The first image shows a female T. bromius - the eyes are clearly separated. She was sitting on a fence near some horses, no doubt considering biting one of them. The second image shows a male T. bromius sitting on some bramble - the eyes meet at the top with little or no separation. Since the males do not feed on blood, his proximity to the horses was to mate one of the several females that were around. This species was shown by Böse et al. (1987)  to be a vector of Trypanosoma theileri, a ubiquitous but apparently harmless protozoan parasite of cattle.


These two images show the diagnostic single eye stripe of T. bromius. Its visibility or otherwise depends very much on the viewing angle. It can be seen clearly in both these shots, but much less so or not at all in the previous two images. These bands are generally not visible in dried specimens, so they may not be referred to in identification keys for tabanids.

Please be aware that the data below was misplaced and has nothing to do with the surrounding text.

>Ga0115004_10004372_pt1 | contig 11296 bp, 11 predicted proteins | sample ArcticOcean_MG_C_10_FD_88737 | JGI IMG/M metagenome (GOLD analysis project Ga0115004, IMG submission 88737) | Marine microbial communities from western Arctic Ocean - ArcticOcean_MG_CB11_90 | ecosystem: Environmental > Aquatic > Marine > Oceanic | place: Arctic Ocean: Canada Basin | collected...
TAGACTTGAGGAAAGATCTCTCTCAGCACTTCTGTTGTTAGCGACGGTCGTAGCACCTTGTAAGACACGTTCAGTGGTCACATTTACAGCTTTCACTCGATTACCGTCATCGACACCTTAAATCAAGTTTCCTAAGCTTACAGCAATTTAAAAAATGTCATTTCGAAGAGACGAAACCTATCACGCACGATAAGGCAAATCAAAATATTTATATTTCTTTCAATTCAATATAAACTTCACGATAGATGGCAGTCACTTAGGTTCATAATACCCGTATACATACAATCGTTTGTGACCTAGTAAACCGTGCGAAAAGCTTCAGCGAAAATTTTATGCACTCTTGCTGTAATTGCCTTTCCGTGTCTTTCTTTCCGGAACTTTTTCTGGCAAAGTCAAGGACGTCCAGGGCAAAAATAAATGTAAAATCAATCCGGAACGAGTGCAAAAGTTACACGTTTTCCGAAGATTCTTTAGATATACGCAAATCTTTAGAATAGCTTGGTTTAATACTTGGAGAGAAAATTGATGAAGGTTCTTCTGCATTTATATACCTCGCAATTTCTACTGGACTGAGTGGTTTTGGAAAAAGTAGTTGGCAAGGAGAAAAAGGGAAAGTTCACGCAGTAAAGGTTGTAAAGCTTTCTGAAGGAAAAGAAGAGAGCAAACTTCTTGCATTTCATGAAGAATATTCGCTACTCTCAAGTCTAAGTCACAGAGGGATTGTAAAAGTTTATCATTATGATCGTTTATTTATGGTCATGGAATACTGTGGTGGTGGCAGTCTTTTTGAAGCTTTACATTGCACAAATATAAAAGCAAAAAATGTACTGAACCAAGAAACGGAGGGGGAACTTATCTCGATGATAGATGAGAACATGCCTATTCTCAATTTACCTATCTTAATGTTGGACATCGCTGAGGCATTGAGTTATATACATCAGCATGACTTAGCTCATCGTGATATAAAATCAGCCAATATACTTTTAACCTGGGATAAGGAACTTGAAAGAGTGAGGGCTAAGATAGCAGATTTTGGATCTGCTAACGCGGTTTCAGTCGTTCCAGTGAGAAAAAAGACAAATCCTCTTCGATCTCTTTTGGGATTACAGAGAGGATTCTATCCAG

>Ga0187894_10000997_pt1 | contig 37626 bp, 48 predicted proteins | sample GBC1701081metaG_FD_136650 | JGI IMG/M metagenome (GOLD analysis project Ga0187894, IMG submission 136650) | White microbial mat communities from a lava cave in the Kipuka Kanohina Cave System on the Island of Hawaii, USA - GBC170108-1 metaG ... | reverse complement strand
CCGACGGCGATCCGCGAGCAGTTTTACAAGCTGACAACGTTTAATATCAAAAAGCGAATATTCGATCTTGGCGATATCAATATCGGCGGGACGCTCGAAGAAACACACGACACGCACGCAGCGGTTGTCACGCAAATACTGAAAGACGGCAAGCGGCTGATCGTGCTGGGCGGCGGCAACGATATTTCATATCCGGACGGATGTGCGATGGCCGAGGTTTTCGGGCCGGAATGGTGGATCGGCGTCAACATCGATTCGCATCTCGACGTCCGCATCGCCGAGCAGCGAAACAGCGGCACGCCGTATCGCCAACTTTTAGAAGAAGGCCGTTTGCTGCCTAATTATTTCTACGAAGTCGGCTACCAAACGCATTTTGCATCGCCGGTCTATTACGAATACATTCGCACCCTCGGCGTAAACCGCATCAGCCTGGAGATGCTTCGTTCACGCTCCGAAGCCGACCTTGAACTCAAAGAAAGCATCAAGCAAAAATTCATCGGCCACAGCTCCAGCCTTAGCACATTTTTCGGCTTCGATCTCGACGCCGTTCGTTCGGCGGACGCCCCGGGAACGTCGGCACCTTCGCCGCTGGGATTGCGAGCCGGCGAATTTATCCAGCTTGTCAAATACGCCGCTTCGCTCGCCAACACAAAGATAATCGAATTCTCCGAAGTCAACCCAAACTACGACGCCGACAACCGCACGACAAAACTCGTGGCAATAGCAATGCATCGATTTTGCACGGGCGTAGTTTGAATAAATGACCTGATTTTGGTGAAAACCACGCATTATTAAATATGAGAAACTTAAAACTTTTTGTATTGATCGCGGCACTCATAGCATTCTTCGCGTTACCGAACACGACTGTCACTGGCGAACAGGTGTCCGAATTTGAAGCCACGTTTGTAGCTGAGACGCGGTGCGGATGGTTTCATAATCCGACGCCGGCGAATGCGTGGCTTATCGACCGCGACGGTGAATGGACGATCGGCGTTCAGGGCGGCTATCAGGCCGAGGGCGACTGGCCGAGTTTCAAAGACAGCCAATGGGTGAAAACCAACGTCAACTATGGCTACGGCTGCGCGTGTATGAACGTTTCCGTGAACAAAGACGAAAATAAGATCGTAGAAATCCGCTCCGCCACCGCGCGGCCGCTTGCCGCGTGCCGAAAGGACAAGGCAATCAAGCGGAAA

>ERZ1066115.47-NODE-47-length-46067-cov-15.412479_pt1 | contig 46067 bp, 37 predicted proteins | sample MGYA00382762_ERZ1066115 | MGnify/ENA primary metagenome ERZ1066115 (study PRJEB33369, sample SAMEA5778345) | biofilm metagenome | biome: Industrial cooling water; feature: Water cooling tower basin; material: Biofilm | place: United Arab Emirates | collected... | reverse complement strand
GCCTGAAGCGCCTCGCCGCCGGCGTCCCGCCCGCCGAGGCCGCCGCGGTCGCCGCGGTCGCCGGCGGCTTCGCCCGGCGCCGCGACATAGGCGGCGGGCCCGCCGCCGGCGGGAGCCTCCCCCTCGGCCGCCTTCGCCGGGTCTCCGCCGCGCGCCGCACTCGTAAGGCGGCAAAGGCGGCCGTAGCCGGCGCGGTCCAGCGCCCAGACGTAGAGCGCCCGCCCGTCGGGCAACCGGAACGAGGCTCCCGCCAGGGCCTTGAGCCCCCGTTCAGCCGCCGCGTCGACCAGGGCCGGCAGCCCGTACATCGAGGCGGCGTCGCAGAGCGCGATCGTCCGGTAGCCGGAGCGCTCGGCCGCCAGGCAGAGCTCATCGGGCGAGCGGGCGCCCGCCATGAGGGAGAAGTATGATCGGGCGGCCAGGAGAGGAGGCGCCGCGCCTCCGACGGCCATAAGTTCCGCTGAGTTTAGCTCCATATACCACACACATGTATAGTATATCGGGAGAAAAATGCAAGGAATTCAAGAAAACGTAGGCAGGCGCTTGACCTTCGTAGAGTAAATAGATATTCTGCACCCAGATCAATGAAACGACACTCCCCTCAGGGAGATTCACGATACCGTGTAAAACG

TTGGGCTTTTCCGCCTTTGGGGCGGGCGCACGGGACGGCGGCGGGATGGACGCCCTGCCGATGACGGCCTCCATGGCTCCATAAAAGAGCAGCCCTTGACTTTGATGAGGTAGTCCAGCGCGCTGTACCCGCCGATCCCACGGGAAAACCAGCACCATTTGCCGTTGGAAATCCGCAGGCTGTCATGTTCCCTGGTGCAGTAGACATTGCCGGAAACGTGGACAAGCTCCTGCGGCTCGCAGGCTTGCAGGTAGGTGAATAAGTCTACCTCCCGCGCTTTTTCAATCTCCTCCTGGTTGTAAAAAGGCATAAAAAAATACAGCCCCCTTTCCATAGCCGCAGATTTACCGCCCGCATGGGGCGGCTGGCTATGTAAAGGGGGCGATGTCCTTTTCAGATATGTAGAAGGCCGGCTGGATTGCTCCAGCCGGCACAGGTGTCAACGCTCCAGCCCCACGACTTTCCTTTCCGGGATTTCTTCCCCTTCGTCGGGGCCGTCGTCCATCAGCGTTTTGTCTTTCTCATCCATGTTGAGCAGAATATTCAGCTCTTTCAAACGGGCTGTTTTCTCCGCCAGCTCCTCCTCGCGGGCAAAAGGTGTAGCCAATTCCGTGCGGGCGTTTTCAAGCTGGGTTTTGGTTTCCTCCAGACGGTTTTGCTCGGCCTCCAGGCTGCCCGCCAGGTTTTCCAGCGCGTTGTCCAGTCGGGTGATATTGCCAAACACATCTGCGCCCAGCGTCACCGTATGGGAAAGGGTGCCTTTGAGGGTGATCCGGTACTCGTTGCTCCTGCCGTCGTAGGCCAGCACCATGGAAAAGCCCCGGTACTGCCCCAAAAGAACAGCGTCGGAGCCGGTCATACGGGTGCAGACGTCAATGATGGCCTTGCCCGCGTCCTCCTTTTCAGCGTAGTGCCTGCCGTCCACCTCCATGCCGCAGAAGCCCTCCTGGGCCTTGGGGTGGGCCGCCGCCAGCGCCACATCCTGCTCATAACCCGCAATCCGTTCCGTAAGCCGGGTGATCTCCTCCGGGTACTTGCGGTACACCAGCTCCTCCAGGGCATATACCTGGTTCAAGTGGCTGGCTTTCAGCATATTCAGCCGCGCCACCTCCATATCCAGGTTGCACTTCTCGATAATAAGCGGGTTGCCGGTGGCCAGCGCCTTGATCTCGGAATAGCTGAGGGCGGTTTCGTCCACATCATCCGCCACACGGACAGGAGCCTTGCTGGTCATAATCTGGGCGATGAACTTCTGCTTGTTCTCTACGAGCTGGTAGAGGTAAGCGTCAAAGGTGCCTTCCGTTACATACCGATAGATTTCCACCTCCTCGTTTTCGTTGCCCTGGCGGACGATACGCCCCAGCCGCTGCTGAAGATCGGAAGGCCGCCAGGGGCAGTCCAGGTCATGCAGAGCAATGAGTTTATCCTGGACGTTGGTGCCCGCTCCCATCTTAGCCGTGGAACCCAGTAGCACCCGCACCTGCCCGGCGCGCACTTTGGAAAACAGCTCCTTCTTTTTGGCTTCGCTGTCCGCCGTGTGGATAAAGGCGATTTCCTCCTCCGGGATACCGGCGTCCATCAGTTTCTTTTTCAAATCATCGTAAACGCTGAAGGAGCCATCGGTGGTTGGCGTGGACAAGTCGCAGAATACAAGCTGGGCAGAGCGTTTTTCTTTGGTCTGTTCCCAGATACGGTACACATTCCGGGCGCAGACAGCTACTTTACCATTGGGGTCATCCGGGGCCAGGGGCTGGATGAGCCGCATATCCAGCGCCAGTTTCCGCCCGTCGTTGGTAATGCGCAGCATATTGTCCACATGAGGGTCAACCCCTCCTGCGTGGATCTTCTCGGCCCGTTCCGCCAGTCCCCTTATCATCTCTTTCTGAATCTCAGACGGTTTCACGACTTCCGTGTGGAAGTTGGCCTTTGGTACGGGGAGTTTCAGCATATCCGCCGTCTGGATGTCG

The first image shows a female T. bromius on a window - one of seven that entered a house in a Sussex village on one hot day in June. Whether this was the result of a sudden mass emergence, or of ideal weather conditions for 'swarming' on that day, is unclear, but it is not uncommon phenomenon with tabanid species. They may have been entering the house because of the higher carbon dioxide concentration compared to ambient, although they showed no inclination to obtain a blood meal from the occupants. The second image shows a male T. bromius feeding on moisture/salts on the ground. Males will also take nectar from flowers, as will the females of many species. However Krcmar & Maric (2010)  have shown that at least one blood meal is essential for females of this species for egg maturation.